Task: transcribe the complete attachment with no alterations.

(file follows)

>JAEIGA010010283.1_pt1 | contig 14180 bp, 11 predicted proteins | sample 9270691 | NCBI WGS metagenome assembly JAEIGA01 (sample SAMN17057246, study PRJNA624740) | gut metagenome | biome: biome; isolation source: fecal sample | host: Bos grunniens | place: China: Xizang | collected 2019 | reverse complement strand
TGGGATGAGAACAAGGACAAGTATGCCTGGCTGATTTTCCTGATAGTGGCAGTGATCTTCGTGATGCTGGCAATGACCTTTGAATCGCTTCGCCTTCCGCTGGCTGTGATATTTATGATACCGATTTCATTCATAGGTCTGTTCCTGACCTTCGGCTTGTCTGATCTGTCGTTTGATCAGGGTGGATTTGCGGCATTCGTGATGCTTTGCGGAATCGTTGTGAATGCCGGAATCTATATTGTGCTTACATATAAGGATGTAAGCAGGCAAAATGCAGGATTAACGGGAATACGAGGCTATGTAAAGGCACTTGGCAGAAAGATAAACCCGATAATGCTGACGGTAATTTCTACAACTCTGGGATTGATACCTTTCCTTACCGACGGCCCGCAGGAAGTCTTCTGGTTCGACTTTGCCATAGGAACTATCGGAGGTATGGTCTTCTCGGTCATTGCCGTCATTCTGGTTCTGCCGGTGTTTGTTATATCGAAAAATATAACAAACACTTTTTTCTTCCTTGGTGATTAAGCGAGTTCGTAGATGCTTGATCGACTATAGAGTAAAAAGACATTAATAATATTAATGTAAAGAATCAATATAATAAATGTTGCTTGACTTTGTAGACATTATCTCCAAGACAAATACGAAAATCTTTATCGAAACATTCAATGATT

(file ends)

>JAEIGA010010283.1_pt1 | contig 14180 bp, 11 predicted proteins | sample 9270691 | NCBI WGS metagenome assembly JAEIGA01 (sample SAMN17057246, study PRJNA624740) | gut metagenome | biome: biome; isolation source: fecal sample | host: Bos grunniens | place: China: Xizang | collected 2019 | reverse complement strand
TGGGATGAGAACAAGGACAAGTATGCCTGGCTGATTTTCCTGATAGTGGCAGTGATCTTCGTGATGCTGGCAATGACCTTTGAATCGCTTCGCCTTCCGCTGGCTGTGATATTTATGATACCGATTTCATTCATAGGTCTGTTCCTGACCTTCGGCTTGTCTGATCTGTCGTTTGATCAGGGTGGATTTGCGGCATTCGTGATGCTTTGCGGAATCGTTGTGAATGCCGGAATCTATATTGTGCTTACATATAAGGATGTAAGCAGGCAAAATGCAGGATTAACGGGAATACGAGGCTATGTAAAGGCACTTGGCAGAAAGATAAACCCGATAATGCTGACGGTAATTTCTACAACTCTGGGATTGATACCTTTCCTTACCGACGGCCCGCAGGAAGTCTTCTGGTTCGACTTTGCCATAGGAACTATCGGAGGTATGGTCTTCTCGGTCATTGCCGTCATTCTGGTTCTGCCGGTGTTTGTTATATCGAAAAATATAACAAACACTTTTTTCTTCCTTGGTGATTAAGCGAGTTCGTAGATGCTTGATCGACTATAGAGTAAAAAGACATTAATAATATTAATGTAAAGAATCAATATAATAAATGTTGCTTGACTTTGTAGACATTATCTCCAAGACAAATACGAAAATCTTTATCGAAACATTCAATGATT